Last episode, Yvie told the audience about her EDS diagnosis after she had to take it easy on a dance challenge to avoid injury. (I believe she has EDS type 3, hypermobile EDS but I’m not sure this has been confirmed.  There are currently 14 types of EDS on record)  EDS is a connective tissue disorder, and one of its distinguishing features is very unstable joints.  This is because a lack of collagen in the body make the connective tissue very weak.  Connective tissue (or ‘ligaments’) are a big part of what hold our joints together and keep them stable.  EDS patients are very prone to dislocations, sometimes full dislocations but often partial dislocations, or ‘subluxations’.  For someone who knows they have the condition and has been properly instructed in how to do so, a subluxation usually entails popping the joint back where it should be and resting.*

It was in this episode that Yvie showed us not only a fair few of her ‘party tricks’ that EDSers are often able to perform (some with pain and risk) but also the other side of the double edged sword, the injury that can come simply from doing everyday tasks.  While Yvie was doing a dance routine, she went over on her ankle and hurt it quite badly (likely a subluxation, though this has not been confirmed).  She powered through, which is possible to do, usually at personal cost.  I once spent an entire weekend with a fractured collarbone and a fully dislocated arm because I couldn’t get childcare.  The risk of such things, more than anything, is doing permanent damage to the body.  Because of the collagen deficiency, our connective tissue can become like an ‘overstretched spring’ and never really be quite right again (leading to more pain and greater risk of injury).

Despite spending a great deal of this post going into the finer points of RPDR and EDS, my take home point is about disability representation.  RPDR has been pretty good up to now about showcasing intersectionality within the LGBTQI+ community, showing BAME individuals, people of different faiths, different body types, different gender identity and expression, but up to now we have not had a competitor who is openly disabled, whatever stage in their journey they may be at.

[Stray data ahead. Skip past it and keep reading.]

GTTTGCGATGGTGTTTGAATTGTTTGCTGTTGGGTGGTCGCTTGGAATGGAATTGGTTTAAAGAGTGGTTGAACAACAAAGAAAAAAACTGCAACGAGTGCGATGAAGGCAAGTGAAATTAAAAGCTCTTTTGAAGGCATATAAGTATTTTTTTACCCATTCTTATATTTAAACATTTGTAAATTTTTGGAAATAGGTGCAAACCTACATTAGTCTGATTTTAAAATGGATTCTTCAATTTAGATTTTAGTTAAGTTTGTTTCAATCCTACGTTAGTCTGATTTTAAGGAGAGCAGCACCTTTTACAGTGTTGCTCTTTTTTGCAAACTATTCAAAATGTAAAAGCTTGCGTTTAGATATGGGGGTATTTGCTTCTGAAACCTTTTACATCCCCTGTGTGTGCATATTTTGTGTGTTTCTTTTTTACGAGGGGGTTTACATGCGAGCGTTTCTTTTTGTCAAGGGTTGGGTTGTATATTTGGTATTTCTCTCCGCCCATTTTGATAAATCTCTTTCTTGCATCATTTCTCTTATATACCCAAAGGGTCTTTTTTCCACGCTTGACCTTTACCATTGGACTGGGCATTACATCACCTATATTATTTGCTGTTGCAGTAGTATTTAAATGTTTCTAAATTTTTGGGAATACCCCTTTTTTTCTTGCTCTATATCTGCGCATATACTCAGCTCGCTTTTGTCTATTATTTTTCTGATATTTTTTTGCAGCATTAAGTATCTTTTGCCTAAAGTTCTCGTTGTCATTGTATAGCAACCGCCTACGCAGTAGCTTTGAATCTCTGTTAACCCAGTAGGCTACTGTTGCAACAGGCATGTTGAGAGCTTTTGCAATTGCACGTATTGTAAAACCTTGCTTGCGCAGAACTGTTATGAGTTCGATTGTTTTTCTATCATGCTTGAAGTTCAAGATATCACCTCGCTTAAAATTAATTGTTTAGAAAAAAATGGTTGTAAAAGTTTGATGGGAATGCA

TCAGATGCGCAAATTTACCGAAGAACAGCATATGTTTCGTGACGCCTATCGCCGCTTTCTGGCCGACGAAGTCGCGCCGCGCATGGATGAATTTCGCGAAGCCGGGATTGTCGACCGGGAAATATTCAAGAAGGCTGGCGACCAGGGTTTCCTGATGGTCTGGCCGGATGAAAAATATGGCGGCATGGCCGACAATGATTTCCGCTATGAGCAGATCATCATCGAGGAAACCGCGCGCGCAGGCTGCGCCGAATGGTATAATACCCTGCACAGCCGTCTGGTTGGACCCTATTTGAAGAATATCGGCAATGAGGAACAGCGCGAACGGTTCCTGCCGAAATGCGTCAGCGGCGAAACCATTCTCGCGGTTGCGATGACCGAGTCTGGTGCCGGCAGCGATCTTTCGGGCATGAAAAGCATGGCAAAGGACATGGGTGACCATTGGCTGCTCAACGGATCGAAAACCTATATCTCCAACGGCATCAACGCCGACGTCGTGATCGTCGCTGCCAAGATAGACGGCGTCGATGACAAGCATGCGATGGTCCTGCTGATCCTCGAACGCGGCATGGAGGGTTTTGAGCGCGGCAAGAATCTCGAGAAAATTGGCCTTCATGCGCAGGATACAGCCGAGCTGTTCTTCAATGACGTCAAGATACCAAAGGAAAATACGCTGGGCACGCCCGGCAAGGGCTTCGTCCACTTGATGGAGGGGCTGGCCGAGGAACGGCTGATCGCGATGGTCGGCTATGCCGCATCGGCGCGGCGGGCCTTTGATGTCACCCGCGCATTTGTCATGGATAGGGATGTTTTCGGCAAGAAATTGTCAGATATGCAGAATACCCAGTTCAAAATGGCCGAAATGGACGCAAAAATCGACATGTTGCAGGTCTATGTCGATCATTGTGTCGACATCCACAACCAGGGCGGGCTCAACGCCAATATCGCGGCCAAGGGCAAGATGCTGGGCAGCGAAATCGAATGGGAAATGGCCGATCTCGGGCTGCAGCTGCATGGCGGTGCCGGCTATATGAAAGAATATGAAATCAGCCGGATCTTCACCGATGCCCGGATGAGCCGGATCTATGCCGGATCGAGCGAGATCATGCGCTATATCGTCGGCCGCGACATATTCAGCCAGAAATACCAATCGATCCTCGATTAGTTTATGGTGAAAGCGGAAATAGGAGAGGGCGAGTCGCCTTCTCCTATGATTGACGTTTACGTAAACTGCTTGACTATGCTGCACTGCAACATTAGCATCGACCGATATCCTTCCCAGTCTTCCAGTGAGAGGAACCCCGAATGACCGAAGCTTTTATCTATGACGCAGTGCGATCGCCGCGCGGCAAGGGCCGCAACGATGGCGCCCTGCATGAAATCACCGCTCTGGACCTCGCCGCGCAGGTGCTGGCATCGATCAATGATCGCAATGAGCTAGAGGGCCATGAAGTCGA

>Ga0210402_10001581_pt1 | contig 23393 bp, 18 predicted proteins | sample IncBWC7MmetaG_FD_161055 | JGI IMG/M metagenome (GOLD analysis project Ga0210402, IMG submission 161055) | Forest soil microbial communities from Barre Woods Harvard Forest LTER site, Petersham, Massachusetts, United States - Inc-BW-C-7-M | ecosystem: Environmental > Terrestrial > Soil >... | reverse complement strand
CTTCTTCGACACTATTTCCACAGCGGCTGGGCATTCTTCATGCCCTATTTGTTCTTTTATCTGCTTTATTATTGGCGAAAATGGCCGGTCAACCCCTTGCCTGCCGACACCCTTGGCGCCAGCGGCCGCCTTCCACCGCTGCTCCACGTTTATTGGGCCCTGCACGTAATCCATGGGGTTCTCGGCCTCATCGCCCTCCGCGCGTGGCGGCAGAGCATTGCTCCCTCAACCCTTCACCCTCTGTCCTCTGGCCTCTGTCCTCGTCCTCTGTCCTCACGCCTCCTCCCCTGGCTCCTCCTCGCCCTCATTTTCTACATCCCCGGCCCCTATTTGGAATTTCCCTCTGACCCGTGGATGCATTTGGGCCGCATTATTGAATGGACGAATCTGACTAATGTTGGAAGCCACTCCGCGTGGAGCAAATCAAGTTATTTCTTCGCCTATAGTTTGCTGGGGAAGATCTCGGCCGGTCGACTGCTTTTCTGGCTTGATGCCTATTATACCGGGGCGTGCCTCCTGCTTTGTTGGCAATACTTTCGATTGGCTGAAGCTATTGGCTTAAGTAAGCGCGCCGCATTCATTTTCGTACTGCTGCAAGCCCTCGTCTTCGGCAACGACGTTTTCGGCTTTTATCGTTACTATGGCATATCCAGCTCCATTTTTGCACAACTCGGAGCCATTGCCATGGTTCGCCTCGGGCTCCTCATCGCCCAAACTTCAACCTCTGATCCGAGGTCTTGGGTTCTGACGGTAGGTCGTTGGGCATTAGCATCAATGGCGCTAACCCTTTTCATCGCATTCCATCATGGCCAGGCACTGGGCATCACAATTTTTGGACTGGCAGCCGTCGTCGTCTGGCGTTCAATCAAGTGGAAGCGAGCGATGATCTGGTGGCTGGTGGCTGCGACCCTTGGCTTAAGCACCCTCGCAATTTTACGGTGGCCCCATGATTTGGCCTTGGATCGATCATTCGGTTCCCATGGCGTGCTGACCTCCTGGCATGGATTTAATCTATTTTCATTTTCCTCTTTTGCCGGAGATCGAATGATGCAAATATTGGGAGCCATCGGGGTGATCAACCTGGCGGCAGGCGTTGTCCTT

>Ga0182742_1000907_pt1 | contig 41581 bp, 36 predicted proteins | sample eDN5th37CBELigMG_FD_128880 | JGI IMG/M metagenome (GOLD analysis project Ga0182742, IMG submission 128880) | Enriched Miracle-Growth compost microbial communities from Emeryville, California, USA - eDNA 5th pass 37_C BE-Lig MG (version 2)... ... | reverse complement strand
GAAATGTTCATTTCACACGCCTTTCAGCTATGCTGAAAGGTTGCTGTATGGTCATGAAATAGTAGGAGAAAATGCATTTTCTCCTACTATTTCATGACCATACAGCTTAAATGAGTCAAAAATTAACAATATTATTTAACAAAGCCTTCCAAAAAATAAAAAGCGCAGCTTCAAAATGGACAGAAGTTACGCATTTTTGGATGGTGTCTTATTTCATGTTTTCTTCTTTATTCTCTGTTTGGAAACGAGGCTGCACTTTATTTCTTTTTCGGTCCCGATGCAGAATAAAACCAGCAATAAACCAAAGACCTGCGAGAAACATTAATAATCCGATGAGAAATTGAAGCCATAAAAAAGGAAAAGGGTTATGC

Yvie Oddly

Yvie was seen in the episode of untucked freaking out just a little.  Being openly about your disability and being completely cool with it are two different things.  I’m a very proud disabled person, but if I were in my 20’s at the peak of a very physically demanding career and looking round at old birds such as myself who, at 36, are full time wheelchair users, I’d probably be scared to.  This is not a future anyone plans for.  All I would say is thank you for being open, and not framing your disability as a weakness, while still asking for reasonable adjustments so you’re not in pain or at risk.  Thank you for rocking a cane on the runway and showing the sexy side of disability.  No one knows what tomorrow will bring, but today you are fierce, and will continue to be fierce whatever tomorrow brings.  Time to crown a disabled queen I think, not because of her disability, but because she’s fucking amazing!!

*I am not a Doctor and am speaking only from personal experience and what I have learned about my condition along the way.  If you have any of the issues described, please contact a medical professional.

3 thoughts on “Disability Representation on Rupaul’s Drag Race

  1. Wonderful blog. Thanks for wrting this. Couldn't agree more on representation needed on RPDR for disability. Ablism is probably one of the last cultural bigotry that we need to break down as a society. RPDR has got me through some dark days with my illness, and Yvie Oddly gives me soooo much life! love to you x E